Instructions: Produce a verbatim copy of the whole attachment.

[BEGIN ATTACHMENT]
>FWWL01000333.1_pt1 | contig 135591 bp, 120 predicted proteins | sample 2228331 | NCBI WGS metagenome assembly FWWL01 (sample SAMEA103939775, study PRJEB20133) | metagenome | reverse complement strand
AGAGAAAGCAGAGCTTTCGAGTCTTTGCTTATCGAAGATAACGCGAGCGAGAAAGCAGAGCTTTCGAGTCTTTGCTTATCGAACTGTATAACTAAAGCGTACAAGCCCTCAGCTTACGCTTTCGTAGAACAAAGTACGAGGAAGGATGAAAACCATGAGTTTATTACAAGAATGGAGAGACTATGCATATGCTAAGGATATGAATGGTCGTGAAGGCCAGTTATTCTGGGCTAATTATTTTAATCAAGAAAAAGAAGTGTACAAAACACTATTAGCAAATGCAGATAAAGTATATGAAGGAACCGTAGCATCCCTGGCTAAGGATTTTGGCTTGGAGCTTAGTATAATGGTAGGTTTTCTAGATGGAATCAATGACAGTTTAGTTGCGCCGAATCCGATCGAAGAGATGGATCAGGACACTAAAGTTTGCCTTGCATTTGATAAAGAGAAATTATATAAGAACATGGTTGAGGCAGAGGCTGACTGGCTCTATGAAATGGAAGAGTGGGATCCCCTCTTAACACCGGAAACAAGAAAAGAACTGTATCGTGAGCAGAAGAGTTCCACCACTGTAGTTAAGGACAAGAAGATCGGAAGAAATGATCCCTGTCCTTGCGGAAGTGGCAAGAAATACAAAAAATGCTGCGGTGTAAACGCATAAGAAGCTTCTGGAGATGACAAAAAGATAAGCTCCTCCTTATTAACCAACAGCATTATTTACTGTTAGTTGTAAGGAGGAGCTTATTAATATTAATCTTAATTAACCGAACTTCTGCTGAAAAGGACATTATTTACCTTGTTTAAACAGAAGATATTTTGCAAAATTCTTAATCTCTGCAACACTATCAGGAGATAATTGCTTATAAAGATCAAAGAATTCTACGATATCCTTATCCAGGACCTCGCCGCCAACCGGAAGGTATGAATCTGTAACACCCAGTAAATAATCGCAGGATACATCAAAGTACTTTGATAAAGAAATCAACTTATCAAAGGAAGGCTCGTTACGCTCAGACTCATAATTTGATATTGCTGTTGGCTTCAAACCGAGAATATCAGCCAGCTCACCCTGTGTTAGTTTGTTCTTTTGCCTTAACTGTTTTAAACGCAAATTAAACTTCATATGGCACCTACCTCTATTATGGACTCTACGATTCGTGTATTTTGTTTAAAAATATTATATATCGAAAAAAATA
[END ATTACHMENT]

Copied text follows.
>FWWL01000333.1_pt1 | contig 135591 bp, 120 predicted proteins | sample 2228331 | NCBI WGS metagenome assembly FWWL01 (sample SAMEA103939775, study PRJEB20133) | metagenome | reverse complement strand
AGAGAAAGCAGAGCTTTCGAGTCTTTGCTTATCGAAGATAACGCGAGCGAGAAAGCAGAGCTTTCGAGTCTTTGCTTATCGAACTGTATAACTAAAGCGTACAAGCCCTCAGCTTACGCTTTCGTAGAACAAAGTACGAGGAAGGATGAAAACCATGAGTTTATTACAAGAATGGAGAGACTATGCATATGCTAAGGATATGAATGGTCGTGAAGGCCAGTTATTCTGGGCTAATTATTTTAATCAAGAAAAAGAAGTGTACAAAACACTATTAGCAAATGCAGATAAAGTATATGAAGGAACCGTAGCATCCCTGGCTAAGGATTTTGGCTTGGAGCTTAGTATAATGGTAGGTTTTCTAGATGGAATCAATGACAGTTTAGTTGCGCCGAATCCGATCGAAGAGATGGATCAGGACACTAAAGTTTGCCTTGCATTTGATAAAGAGAAATTATATAAGAACATGGTTGAGGCAGAGGCTGACTGGCTCTATGAAATGGAAGAGTGGGATCCCCTCTTAACACCGGAAACAAGAAAAGAACTGTATCGTGAGCAGAAGAGTTCCACCACTGTAGTTAAGGACAAGAAGATCGGAAGAAATGATCCCTGTCCTTGCGGAAGTGGCAAGAAATACAAAAAATGCTGCGGTGTAAACGCATAAGAAGCTTCTGGAGATGACAAAAAGATAAGCTCCTCCTTATTAACCAACAGCATTATTTACTGTTAGTTGTAAGGAGGAGCTTATTAATATTAATCTTAATTAACCGAACTTCTGCTGAAAAGGACATTATTTACCTTGTTTAAACAGAAGATATTTTGCAAAATTCTTAATCTCTGCAACACTATCAGGAGATAATTGCTTATAAAGATCAAAGAATTCTACGATATCCTTATCCAGGACCTCGCCGCCAACCGGAAGGTATGAATCTGTAACACCCAGTAAATAATCGCAGGATACATCAAAGTACTTTGATAAAGAAATCAACTTATCAAAGGAAGGCTCGTTACGCTCAGACTCATAATTTGATATTGCTGTTGGCTTCAAACCGAGAATATCAGCCAGCTCACCCTGTGTTAGTTTGTTCTTTTGCCTTAACTGTTTTAAACGCAAATTAAACTTCATATGGCACCTACCTCTATTATGGACTCTACGATTCGTGTATTTTGTTTAAAAATATTATATATCGAAAAAAATA